These past couple months have been a crazy ride. Well, ride is perhaps not the appropriate term – what’s an appropriate metaphor when the means of transpo is 15% you steering and 85% the universe whisking you where it wants? Perhaps the more appropriate metaphor is a choose your own adventure book where you try to be strategic and make informed decisions, but at the end of the day you don’t actually know what the hell you’re doing and at any moment things can blow up in your face. The only thing that makes Philippine politics different from a choose your own adventure book is that in politics, if you’re good enough, there’s always the chance for a glorious recovery. You can always choose to bust through a wall or sneak through a window or, if we’re sticking with our metaphor, tear out half a page here, pencil in a couple lines there…but I digress.

Philippine politics is still a man’s world. We can have two women presidents, women Secretaries of Justice, Supreme Court Justices, Senators and Congresswomen but the vast majority of power players are still men who stay out with each other at night drinking beer, brandy (or Coke) and making sophomoric jokes. The powerful matriarchs do exist, and I would dare to say that the women kingmakers that do exist are lightyears more sophisticated than their male counterparts, but they are few and far between. The vast majority of women you see in traditional political circles are props – either in the sense that they are seat warmers for their husbands, brothers, fathers, etc or cute executive assistants, paralegals or simply arm candy; or in the sense that they are “propped” up by the men that make their political careers. You rarely see women in the seedy side of below the radar operations.

All humility aside, the two things that have most consistently gained me access to places and people where a neophyte like me should be nowhere near are: 1) The Akbayan network and of course my beloved comrade bossing, and 2) People seem to find me pretty. And me, being my brash-ass, no shame self (with encouragement from bossing and ingkong of course) utilize this to the full. At the risk of giving away trade secrets, this is how I go places and attend where I am not invited and probably “don’t belong.” I just go and people tolerate it cause they think I’m pretty. Props. Then I hit them with the shocker – instead of sitting and smiling demurely I conduct myself with just as much swagger and arrogance, and when I’m lucky, intelligence, as any of the “big boys.” They don’t know who I am, they don’t know what I do, but they know I’m nobody’s muther-effing E.A.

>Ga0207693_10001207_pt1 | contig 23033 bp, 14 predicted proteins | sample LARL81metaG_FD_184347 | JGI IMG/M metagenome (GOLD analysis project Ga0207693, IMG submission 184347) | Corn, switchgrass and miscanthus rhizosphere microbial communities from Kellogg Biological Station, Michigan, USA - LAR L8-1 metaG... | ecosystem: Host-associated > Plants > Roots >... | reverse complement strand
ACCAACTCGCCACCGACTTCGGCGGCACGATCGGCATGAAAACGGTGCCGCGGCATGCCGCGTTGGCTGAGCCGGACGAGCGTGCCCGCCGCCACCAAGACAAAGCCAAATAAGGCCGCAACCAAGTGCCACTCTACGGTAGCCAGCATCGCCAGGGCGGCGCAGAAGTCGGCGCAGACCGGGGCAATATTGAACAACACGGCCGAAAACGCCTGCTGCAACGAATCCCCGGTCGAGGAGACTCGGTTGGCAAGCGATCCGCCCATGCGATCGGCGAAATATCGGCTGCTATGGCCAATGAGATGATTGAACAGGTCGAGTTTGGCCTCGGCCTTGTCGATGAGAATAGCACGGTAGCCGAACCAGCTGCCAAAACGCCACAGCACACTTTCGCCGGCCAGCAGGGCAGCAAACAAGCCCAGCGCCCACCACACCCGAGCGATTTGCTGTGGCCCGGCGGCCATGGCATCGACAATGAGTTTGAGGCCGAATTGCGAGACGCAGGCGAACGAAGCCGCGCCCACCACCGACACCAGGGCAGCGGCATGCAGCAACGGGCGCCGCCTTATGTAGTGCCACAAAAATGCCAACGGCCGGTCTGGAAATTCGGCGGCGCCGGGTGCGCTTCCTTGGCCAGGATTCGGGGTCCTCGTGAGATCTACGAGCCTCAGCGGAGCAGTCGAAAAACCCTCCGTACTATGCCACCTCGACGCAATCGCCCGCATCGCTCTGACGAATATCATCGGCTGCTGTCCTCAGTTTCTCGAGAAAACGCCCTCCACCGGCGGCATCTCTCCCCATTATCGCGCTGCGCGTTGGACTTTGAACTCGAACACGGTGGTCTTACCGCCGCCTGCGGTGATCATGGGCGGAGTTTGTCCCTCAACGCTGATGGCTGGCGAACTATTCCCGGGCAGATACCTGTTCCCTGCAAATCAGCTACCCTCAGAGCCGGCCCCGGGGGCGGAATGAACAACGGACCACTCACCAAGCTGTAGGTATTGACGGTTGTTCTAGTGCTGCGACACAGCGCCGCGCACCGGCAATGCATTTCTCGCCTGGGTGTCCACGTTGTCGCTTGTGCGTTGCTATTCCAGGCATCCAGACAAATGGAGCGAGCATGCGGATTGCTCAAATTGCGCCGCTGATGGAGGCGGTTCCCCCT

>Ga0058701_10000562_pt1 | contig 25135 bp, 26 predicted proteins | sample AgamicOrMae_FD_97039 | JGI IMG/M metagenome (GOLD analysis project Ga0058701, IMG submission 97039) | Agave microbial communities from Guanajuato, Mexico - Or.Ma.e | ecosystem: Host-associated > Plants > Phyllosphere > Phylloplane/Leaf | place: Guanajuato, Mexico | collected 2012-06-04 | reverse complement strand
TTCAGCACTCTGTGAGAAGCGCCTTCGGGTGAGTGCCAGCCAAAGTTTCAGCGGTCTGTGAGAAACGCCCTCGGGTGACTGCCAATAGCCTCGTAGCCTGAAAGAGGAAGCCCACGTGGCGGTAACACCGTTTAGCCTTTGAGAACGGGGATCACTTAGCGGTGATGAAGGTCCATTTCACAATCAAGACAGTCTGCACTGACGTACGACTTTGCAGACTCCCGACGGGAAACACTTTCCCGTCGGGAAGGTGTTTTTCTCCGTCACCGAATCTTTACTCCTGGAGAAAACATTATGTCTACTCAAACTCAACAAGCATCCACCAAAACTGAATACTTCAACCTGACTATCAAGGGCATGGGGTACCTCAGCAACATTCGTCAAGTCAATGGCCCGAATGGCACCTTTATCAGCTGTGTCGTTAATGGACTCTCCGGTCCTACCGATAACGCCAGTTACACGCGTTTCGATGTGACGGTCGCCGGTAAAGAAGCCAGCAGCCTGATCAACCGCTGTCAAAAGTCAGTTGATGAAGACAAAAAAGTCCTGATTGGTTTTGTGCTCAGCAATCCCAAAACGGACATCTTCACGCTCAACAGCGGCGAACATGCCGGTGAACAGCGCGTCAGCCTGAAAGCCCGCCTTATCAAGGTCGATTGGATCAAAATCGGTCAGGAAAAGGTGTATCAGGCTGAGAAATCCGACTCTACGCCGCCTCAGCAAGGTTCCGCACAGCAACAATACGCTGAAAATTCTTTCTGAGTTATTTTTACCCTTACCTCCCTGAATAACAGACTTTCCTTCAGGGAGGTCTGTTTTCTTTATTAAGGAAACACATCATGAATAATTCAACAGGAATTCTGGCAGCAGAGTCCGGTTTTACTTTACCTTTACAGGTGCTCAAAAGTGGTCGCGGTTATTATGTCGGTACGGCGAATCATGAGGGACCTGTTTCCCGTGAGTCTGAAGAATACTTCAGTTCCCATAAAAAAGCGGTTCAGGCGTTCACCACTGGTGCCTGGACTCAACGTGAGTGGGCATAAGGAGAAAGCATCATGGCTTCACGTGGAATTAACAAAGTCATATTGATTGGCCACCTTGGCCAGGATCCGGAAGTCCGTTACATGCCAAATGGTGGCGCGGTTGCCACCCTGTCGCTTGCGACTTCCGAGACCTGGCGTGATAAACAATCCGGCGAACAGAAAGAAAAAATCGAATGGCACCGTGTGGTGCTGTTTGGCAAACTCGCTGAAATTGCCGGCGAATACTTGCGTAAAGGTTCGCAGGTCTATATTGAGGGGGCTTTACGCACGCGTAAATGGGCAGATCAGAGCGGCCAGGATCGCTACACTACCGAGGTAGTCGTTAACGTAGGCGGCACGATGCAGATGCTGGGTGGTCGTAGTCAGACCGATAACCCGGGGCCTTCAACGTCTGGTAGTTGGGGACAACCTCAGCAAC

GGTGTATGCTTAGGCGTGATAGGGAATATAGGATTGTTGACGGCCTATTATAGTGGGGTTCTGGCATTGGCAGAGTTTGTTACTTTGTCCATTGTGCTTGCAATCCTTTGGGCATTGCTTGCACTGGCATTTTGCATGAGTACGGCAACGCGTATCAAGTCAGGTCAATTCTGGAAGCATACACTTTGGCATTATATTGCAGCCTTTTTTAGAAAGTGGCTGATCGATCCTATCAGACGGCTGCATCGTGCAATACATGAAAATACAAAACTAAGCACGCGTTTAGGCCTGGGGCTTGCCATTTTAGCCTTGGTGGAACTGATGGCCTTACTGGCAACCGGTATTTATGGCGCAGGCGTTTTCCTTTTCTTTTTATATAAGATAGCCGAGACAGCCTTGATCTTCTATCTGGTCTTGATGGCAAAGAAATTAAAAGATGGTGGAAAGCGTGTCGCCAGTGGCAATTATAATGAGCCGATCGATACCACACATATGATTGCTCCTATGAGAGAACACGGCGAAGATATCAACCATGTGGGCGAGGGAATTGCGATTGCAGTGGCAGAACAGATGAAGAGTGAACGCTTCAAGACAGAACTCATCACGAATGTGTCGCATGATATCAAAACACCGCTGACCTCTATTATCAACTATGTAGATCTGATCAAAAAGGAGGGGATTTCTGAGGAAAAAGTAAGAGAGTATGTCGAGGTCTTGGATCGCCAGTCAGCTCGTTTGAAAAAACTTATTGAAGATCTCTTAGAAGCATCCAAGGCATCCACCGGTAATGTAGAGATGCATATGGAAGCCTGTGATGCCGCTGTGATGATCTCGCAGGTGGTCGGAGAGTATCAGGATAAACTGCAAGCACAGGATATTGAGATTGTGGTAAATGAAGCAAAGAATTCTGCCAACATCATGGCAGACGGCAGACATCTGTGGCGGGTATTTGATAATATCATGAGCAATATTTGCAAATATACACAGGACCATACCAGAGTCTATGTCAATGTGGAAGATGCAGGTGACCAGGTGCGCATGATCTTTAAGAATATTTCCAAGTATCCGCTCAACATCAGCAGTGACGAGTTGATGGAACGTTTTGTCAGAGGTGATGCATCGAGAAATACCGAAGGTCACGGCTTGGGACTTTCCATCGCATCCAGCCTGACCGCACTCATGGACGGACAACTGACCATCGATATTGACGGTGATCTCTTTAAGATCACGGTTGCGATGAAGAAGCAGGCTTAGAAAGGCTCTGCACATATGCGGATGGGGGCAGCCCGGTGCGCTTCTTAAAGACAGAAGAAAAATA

I still get the feeling, however, (and this is where it gets depressing) that no matter how brash or witty or smart I try to be, most of these men still look at me and see little more than, in the words of Jill Scott, “good looks and a wet hole.” Maybe that’s why I made the fatal mistake of letting my guard down with the first bolero who said he thought I was smart. Thus, I still haven’t quite figured out if on the whole this physical appearance is helpful or harmful. It’s definitely been helpful in the opening doors part, but I wonder if I’m walking though them – no, I know I’m stumbling through them making the path as I go and running into rocks and stones and shards of glass. Fumbling backwards and then rising up to peek through the door again. Hm, sounds like life.

But what kills me is how they wanna hide me from their legitimate lives as if something is actually going down. Keeping me for the back room meetings and late night drinking sessions as if acknowledging my existence in public or quoting me or openly considering my ideas will somehow let your wife or partner know what you are thinking. I haven’t even fucked you but apparently I’m your mistress.

Anyway, going back to the bane of being a woman in politics. When I was with the Women’s Political Participation Team at NDI, we often heard that the biggest opposition women faced when trying to enter politics was from other women. So true. Of course, the men egg us on, the men assume we won’t get along when there’s no reason why we shouldn’t. And of course, yet another reason why I love my comrades so much – we love each other and celebrate each other’s beauty proudly as sophisticated feminists do and as all women should. But unfortunately not all women in politics are sophisticated feminists. The high school clique, the sexless harem mentality remains and I see them look me up and down as if to say “What is she doing here and who does she think she is?” When are we going to grow up and out of this?